On shelves now!

Ike Button, 11 and an endearing combination of credulous and cranky, is a high-energy wannabe hero who is constantly getting knocked down. And that's what makes him such fun. ... The characters charm, and the material is enhanced by the author's well-realized rendition of time and place. -Kirkus

Details here.

Button Down

 

Short chapters, simple yet meticulous language, a wholesome feel and the universal story of a boy with a dream combine to give this one widespread appeal. -Kirkus

Details and a sample chapter here


Indie Next Selection

   

It'll stick in your brain long after you've read it, this one, and you'll be glad that it's in there. -Fuse #8 blog

Hear a sample here.


 

Winner of the Midwest Booksellers Choice Award

A boy, his dog, a raft, a river, the falls...


 

Booklist Top Ten Youth First Novel

Can writing a letter mend a heart, unite a family, help a girl grow up?

Teachers and Book Groups

Y?

If I had to answer in one word the question

Where do ideas come from?

I'd say 

WHY

It's all about the wondering

read more

Ylvi...what?

Ylvisaker = ILL vi soccer

News and Guest Blogs

Ike's hometown newspaper in 1861 was the Keokuk Daily Gate City, so it's fun to have that same paper featuring an article about The Curse of the Buttons.

For their quirky celebrations feature, Kidsreads.com celebrates National Button Day with an interview about The Curse of the Buttons.

How setting inspires story, a Curse of the Buttons guest post on the blog of marvelous Elizabeth Dulemba. 

Thanks to the Monterey County Weekly for this feature article, including an excerpt from Button Down. 

I'm honored to be November's Star Author for Christchurch New Zealand Library's Kids Blog. Find writing tricks and treats, ideas for using pictures as story starters, and small collections any writer can start. Tiny Collections and Growing a Story: The art of doing nothing are also posted here on my website.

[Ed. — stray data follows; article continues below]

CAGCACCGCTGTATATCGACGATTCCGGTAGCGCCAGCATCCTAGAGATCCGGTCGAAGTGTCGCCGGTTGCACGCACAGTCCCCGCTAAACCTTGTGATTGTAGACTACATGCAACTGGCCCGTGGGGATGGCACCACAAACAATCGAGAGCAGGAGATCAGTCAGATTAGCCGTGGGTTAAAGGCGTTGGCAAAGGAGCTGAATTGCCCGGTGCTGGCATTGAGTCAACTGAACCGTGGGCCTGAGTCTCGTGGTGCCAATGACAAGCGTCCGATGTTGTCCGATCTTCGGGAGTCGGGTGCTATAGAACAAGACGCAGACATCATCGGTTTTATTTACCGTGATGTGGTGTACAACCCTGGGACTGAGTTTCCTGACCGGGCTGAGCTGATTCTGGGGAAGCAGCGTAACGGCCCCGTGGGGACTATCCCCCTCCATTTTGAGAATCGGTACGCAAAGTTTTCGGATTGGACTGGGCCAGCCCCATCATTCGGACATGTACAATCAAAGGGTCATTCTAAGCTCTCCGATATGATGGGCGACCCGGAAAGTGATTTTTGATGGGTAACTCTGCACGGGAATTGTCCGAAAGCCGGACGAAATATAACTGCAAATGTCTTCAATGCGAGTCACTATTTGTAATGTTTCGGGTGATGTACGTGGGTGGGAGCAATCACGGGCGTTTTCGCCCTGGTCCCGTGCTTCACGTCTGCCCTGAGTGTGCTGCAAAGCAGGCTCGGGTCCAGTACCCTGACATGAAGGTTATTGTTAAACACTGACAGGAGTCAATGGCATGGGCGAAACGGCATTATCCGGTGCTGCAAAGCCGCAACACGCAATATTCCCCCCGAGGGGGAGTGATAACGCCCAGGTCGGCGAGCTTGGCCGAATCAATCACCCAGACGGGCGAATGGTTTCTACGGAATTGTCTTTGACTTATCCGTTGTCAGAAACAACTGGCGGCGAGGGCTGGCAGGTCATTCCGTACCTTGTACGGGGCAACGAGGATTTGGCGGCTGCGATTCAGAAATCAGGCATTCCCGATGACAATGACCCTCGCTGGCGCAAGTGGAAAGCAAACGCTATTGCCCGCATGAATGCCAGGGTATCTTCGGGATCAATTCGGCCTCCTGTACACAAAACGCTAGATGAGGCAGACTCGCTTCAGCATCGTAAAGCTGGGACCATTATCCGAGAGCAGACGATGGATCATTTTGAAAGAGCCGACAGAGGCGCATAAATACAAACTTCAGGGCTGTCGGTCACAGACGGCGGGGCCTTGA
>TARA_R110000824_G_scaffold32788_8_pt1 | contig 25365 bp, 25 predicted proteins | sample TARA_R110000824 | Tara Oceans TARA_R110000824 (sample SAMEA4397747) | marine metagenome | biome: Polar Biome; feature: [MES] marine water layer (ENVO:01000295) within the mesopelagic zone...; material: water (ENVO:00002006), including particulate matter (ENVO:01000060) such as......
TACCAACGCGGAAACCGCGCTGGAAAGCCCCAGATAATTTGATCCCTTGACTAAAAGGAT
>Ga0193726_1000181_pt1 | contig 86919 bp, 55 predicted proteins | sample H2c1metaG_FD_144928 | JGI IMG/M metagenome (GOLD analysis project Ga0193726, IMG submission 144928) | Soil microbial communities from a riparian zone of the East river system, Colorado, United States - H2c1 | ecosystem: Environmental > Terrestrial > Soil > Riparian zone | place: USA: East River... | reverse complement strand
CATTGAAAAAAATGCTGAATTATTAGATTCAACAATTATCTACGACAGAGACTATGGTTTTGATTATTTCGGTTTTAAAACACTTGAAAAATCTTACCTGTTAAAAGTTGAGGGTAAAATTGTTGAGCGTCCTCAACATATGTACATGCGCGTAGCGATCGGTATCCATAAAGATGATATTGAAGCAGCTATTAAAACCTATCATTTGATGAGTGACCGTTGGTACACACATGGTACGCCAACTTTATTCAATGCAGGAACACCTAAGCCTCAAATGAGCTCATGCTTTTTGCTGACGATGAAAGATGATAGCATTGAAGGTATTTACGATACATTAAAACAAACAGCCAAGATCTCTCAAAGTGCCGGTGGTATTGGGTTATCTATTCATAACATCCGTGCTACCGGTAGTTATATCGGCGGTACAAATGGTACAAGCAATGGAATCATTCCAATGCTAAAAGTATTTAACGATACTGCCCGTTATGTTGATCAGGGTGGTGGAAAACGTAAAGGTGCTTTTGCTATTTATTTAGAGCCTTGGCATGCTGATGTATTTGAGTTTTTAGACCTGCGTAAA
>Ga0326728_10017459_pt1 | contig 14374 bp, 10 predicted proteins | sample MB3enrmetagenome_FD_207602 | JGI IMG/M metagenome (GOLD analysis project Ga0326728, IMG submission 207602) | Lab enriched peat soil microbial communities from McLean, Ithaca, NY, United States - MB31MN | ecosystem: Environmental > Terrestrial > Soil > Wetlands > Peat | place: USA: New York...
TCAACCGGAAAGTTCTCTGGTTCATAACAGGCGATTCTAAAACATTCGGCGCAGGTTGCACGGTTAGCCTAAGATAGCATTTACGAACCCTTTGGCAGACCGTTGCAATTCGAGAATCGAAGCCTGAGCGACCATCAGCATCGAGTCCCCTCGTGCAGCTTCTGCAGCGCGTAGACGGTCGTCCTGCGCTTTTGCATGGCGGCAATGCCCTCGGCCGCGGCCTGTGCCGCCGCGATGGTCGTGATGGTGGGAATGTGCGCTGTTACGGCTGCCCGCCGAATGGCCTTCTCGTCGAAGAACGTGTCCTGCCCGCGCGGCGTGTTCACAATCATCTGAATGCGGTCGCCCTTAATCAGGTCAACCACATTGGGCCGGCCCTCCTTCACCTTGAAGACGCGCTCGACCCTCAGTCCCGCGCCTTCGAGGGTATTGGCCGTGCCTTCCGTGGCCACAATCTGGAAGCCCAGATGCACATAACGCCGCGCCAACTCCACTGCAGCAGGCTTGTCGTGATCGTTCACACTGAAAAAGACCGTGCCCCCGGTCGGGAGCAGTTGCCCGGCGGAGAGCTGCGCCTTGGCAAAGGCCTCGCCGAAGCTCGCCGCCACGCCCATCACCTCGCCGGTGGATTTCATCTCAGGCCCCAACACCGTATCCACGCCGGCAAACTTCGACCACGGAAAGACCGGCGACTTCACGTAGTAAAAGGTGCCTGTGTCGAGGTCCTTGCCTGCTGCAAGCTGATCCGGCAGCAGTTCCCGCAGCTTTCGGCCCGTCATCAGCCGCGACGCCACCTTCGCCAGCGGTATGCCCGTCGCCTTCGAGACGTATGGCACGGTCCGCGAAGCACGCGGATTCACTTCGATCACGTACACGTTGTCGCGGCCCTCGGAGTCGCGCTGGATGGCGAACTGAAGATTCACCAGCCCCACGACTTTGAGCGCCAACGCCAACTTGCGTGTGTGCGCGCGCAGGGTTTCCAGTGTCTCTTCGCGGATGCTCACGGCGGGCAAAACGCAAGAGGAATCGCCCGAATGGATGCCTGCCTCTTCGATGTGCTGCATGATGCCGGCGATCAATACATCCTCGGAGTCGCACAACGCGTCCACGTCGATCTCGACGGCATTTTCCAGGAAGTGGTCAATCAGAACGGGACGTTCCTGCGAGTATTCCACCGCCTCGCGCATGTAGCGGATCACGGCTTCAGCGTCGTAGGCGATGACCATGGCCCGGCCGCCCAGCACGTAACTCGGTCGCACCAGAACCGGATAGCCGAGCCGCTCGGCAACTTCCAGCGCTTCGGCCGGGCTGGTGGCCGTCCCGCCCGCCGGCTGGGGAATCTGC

Just Launched is the Children's Literature Network's spot to read the behind the scenes scoop on newly released books. Here's my contribution about Button Down

Marvelous Middle Grade Monday's Barbara Watson and I chat about the writing process in a post she calls Buttoning Down

In the Children's Literature Network's Bookscope, I look back at how Little Klein came about. I've made some lucky mistakes in my day, and this is the story of one of them. 

Novel and Nouveau is Barbara Watson's excellent blog about writing and reading middle grade lit. She generously reviewed The Luck of the Buttons recently, and asked me to write a guest post about process as well. 

Bruce Black, author of Writing Yoga, interviewed me about process on his wonderful blog wordswimmer. Thanks, Bruce!

To celebrate The Luck of the Buttons release, there was a pie party on Amy Alessio's excellent Vintage Cookbooks and Crafts blog! Read and bake here: Memory PieIt's All About the CrustPie Worthy, and Launch Day Pie. Then try Amy's excellent pie craft

Children's Literature Network interviewer Tom Owens asks me, What's right with children's literature today? Libraries, that's what!

Find books at:

IndieBound

Amazon

  • Button Down
    Button Down
    by Anne Ylvisaker
  • The Luck of the Buttons
    The Luck of the Buttons
    by Anne Ylvisaker
  • Little Klein
    Little Klein
    by Anne Ylvisaker
  • Dear Papa
    Dear Papa
    by Anne Ylvisaker
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Entries in family (2)